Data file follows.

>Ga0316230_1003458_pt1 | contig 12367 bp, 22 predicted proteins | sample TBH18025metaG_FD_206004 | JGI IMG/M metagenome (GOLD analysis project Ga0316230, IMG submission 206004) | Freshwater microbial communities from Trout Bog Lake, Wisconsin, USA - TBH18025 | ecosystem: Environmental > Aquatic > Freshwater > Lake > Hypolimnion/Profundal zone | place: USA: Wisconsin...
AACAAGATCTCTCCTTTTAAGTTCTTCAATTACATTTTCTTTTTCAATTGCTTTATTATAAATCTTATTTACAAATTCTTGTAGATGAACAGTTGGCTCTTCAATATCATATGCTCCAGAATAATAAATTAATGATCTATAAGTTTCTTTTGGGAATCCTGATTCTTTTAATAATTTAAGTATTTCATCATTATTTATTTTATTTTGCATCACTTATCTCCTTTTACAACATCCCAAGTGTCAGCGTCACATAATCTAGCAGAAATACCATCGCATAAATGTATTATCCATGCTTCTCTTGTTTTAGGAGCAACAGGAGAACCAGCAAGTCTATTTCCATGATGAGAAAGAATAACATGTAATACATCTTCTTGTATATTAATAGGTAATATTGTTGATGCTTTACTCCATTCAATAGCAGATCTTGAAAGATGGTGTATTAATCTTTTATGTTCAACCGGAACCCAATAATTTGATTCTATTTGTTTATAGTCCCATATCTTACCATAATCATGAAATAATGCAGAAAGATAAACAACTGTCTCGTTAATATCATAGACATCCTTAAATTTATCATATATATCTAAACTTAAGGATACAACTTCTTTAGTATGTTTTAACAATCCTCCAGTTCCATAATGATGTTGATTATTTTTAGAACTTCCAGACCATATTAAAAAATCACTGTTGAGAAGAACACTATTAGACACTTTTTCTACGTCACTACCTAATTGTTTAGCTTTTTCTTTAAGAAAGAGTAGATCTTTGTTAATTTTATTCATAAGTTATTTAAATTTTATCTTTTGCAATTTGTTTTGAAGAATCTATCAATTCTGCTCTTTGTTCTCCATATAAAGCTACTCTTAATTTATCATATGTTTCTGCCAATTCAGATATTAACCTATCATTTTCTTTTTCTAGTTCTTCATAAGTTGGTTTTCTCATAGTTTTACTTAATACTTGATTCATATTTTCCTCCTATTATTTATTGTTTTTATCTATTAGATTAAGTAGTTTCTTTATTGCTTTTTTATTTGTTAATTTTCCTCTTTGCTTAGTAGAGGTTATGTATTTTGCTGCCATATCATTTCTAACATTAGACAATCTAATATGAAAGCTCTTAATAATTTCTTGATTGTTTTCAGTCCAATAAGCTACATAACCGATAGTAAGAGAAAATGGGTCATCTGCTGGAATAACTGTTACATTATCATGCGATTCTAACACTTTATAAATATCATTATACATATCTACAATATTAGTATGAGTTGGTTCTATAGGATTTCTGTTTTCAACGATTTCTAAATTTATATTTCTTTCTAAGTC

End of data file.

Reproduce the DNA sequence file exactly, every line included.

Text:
>Ga0316230_1003458_pt1 | contig 12367 bp, 22 predicted proteins | sample TBH18025metaG_FD_206004 | JGI IMG/M metagenome (GOLD analysis project Ga0316230, IMG submission 206004) | Freshwater microbial communities from Trout Bog Lake, Wisconsin, USA - TBH18025 | ecosystem: Environmental > Aquatic > Freshwater > Lake > Hypolimnion/Profundal zone | place: USA: Wisconsin...
AACAAGATCTCTCCTTTTAAGTTCTTCAATTACATTTTCTTTTTCAATTGCTTTATTATAAATCTTATTTACAAATTCTTGTAGATGAACAGTTGGCTCTTCAATATCATATGCTCCAGAATAATAAATTAATGATCTATAAGTTTCTTTTGGGAATCCTGATTCTTTTAATAATTTAAGTATTTCATCATTATTTATTTTATTTTGCATCACTTATCTCCTTTTACAACATCCCAAGTGTCAGCGTCACATAATCTAGCAGAAATACCATCGCATAAATGTATTATCCATGCTTCTCTTGTTTTAGGAGCAACAGGAGAACCAGCAAGTCTATTTCCATGATGAGAAAGAATAACATGTAATACATCTTCTTGTATATTAATAGGTAATATTGTTGATGCTTTACTCCATTCAATAGCAGATCTTGAAAGATGGTGTATTAATCTTTTATGTTCAACCGGAACCCAATAATTTGATTCTATTTGTTTATAGTCCCATATCTTACCATAATCATGAAATAATGCAGAAAGATAAACAACTGTCTCGTTAATATCATAGACATCCTTAAATTTATCATATATATCTAAACTTAAGGATACAACTTCTTTAGTATGTTTTAACAATCCTCCAGTTCCATAATGATGTTGATTATTTTTAGAACTTCCAGACCATATTAAAAAATCACTGTTGAGAAGAACACTATTAGACACTTTTTCTACGTCACTACCTAATTGTTTAGCTTTTTCTTTAAGAAAGAGTAGATCTTTGTTAATTTTATTCATAAGTTATTTAAATTTTATCTTTTGCAATTTGTTTTGAAGAATCTATCAATTCTGCTCTTTGTTCTCCATATAAAGCTACTCTTAATTTATCATATGTTTCTGCCAATTCAGATATTAACCTATCATTTTCTTTTTCTAGTTCTTCATAAGTTGGTTTTCTCATAGTTTTACTTAATACTTGATTCATATTTTCCTCCTATTATTTATTGTTTTTATCTATTAGATTAAGTAGTTTCTTTATTGCTTTTTTATTTGTTAATTTTCCTCTTTGCTTAGTAGAGGTTATGTATTTTGCTGCCATATCATTTCTAACATTAGACAATCTAATATGAAAGCTCTTAATAATTTCTTGATTGTTTTCAGTCCAATAAGCTACATAACCGATAGTAAGAGAAAATGGGTCATCTGCTGGAATAACTGTTACATTATCATGCGATTCTAACACTTTATAAATATCATTATACATATCTACAATATTAGTATGAGTTGGTTCTATAGGATTTCTGTTTTCAACGATTTCTAAATTTATATTTCTTTCTAAGTC